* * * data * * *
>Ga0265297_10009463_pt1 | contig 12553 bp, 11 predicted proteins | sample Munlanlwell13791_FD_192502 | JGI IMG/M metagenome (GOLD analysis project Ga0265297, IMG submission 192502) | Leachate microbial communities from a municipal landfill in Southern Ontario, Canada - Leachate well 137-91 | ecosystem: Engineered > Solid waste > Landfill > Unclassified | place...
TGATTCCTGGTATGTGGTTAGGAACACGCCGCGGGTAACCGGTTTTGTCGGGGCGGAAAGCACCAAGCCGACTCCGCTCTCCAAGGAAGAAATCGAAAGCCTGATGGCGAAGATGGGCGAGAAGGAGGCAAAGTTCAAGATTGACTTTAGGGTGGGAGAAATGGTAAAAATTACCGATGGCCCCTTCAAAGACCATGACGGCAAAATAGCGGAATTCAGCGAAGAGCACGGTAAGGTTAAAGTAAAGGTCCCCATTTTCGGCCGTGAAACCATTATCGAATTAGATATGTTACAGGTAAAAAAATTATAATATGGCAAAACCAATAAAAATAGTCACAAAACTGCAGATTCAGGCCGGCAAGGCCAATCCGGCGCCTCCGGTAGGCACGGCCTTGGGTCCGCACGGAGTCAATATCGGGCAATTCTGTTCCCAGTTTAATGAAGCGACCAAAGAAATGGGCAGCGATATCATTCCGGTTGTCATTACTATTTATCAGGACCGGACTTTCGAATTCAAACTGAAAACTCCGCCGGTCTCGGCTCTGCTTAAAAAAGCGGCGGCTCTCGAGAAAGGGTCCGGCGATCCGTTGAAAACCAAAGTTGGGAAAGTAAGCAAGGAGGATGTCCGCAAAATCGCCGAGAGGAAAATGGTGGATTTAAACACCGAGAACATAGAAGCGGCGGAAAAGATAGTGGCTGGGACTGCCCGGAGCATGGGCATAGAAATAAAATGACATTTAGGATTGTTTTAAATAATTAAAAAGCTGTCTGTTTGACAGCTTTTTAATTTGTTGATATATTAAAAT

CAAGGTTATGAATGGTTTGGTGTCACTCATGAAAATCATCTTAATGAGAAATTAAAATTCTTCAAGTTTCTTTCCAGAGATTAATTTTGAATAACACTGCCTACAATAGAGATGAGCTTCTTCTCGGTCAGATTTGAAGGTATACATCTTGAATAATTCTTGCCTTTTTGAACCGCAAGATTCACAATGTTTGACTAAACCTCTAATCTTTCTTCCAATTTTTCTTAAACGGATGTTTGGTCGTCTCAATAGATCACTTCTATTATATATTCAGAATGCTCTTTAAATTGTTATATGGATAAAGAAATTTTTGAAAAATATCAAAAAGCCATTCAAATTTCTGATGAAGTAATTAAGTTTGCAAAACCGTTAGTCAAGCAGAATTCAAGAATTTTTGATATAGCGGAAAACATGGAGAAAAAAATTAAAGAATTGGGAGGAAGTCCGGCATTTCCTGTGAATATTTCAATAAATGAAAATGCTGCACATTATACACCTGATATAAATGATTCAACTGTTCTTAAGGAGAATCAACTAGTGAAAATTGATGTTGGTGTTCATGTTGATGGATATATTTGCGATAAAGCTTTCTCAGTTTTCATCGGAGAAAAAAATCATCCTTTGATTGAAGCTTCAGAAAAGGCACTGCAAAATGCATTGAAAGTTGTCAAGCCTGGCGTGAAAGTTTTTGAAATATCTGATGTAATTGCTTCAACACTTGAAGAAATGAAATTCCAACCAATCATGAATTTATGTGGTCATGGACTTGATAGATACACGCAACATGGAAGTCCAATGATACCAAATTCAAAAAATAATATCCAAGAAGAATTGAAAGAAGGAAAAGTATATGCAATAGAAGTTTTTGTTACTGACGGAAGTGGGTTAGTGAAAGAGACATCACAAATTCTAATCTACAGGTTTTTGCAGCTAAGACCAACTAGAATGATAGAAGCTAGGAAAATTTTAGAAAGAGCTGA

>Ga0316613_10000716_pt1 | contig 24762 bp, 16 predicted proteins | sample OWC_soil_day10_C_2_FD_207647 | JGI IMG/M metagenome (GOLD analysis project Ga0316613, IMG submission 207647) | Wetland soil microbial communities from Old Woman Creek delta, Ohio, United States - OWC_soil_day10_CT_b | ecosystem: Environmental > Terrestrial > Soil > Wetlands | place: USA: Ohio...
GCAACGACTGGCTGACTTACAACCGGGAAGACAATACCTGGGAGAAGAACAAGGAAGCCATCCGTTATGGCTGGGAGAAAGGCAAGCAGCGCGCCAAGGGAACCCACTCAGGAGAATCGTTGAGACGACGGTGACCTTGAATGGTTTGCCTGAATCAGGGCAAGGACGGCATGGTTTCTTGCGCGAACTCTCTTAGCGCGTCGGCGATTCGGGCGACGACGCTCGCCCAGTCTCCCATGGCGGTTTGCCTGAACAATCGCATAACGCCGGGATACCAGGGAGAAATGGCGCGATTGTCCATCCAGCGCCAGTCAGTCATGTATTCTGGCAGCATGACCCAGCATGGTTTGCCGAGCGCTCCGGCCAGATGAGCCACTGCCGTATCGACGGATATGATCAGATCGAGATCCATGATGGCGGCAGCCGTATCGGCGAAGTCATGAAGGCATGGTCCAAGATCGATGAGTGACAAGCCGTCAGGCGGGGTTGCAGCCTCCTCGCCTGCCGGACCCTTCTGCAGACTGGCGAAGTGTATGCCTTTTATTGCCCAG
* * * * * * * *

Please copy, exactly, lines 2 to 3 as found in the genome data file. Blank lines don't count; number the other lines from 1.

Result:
TGATTCCTGGTATGTGGTTAGGAACACGCCGCGGGTAACCGGTTTTGTCGGGGCGGAAAGCACCAAGCCGACTCCGCTCTCCAAGGAAGAAATCGAAAGCCTGATGGCGAAGATGGGCGAGAAGGAGGCAAAGTTCAAGATTGACTTTAGGGTGGGAGAAATGGTAAAAATTACCGATGGCCCCTTCAAAGACCATGACGGCAAAATAGCGGAATTCAGCGAAGAGCACGGTAAGGTTAAAGTAAAGGTCCCCATTTTCGGCCGTGAAACCATTATCGAATTAGATATGTTACAGGTAAAAAAATTATAATATGGCAAAACCAATAAAAATAGTCACAAAACTGCAGATTCAGGCCGGCAAGGCCAATCCGGCGCCTCCGGTAGGCACGGCCTTGGGTCCGCACGGAGTCAATATCGGGCAATTCTGTTCCCAGTTTAATGAAGCGACCAAAGAAATGGGCAGCGATATCATTCCGGTTGTCATTACTATTTATCAGGACCGGACTTTCGAATTCAAACTGAAAACTCCGCCGGTCTCGGCTCTGCTTAAAAAAGCGGCGGCTCTCGAGAAAGGGTCCGGCGATCCGTTGAAAACCAAAGTTGGGAAAGTAAGCAAGGAGGATGTCCGCAAAATCGCCGAGAGGAAAATGGTGGATTTAAACACCGAGAACATAGAAGCGGCGGAAAAGATAGTGGCTGGGACTGCCCGGAGCATGGGCATAGAAATAAAATGACATTTAGGATTGTTTTAAATAATTAAAAAGCTGTCTGTTTGACAGCTTTTTAATTTGTTGATATATTAAAAT

CAAGGTTATGAATGGTTTGGTGTCACTCATGAAAATCATCTTAATGAGAAATTAAAATTCTTCAAGTTTCTTTCCAGAGATTAATTTTGAATAACACTGCCTACAATAGAGATGAGCTTCTTCTCGGTCAGATTTGAAGGTATACATCTTGAATAATTCTTGCCTTTTTGAACCGCAAGATTCACAATGTTTGACTAAACCTCTAATCTTTCTTCCAATTTTTCTTAAACGGATGTTTGGTCGTCTCAATAGATCACTTCTATTATATATTCAGAATGCTCTTTAAATTGTTATATGGATAAAGAAATTTTTGAAAAATATCAAAAAGCCATTCAAATTTCTGATGAAGTAATTAAGTTTGCAAAACCGTTAGTCAAGCAGAATTCAAGAATTTTTGATATAGCGGAAAACATGGAGAAAAAAATTAAAGAATTGGGAGGAAGTCCGGCATTTCCTGTGAATATTTCAATAAATGAAAATGCTGCACATTATACACCTGATATAAATGATTCAACTGTTCTTAAGGAGAATCAACTAGTGAAAATTGATGTTGGTGTTCATGTTGATGGATATATTTGCGATAAAGCTTTCTCAGTTTTCATCGGAGAAAAAAATCATCCTTTGATTGAAGCTTCAGAAAAGGCACTGCAAAATGCATTGAAAGTTGTCAAGCCTGGCGTGAAAGTTTTTGAAATATCTGATGTAATTGCTTCAACACTTGAAGAAATGAAATTCCAACCAATCATGAATTTATGTGGTCATGGACTTGATAGATACACGCAACATGGAAGTCCAATGATACCAAATTCAAAAAATAATATCCAAGAAGAATTGAAAGAAGGAAAAGTATATGCAATAGAAGTTTTTGTTACTGACGGAAGTGGGTTAGTGAAAGAGACATCACAAATTCTAATCTACAGGTTTTTGCAGCTAAGACCAACTAGAATGATAGAAGCTAGGAAAATTTTAGAAAGAGCTGA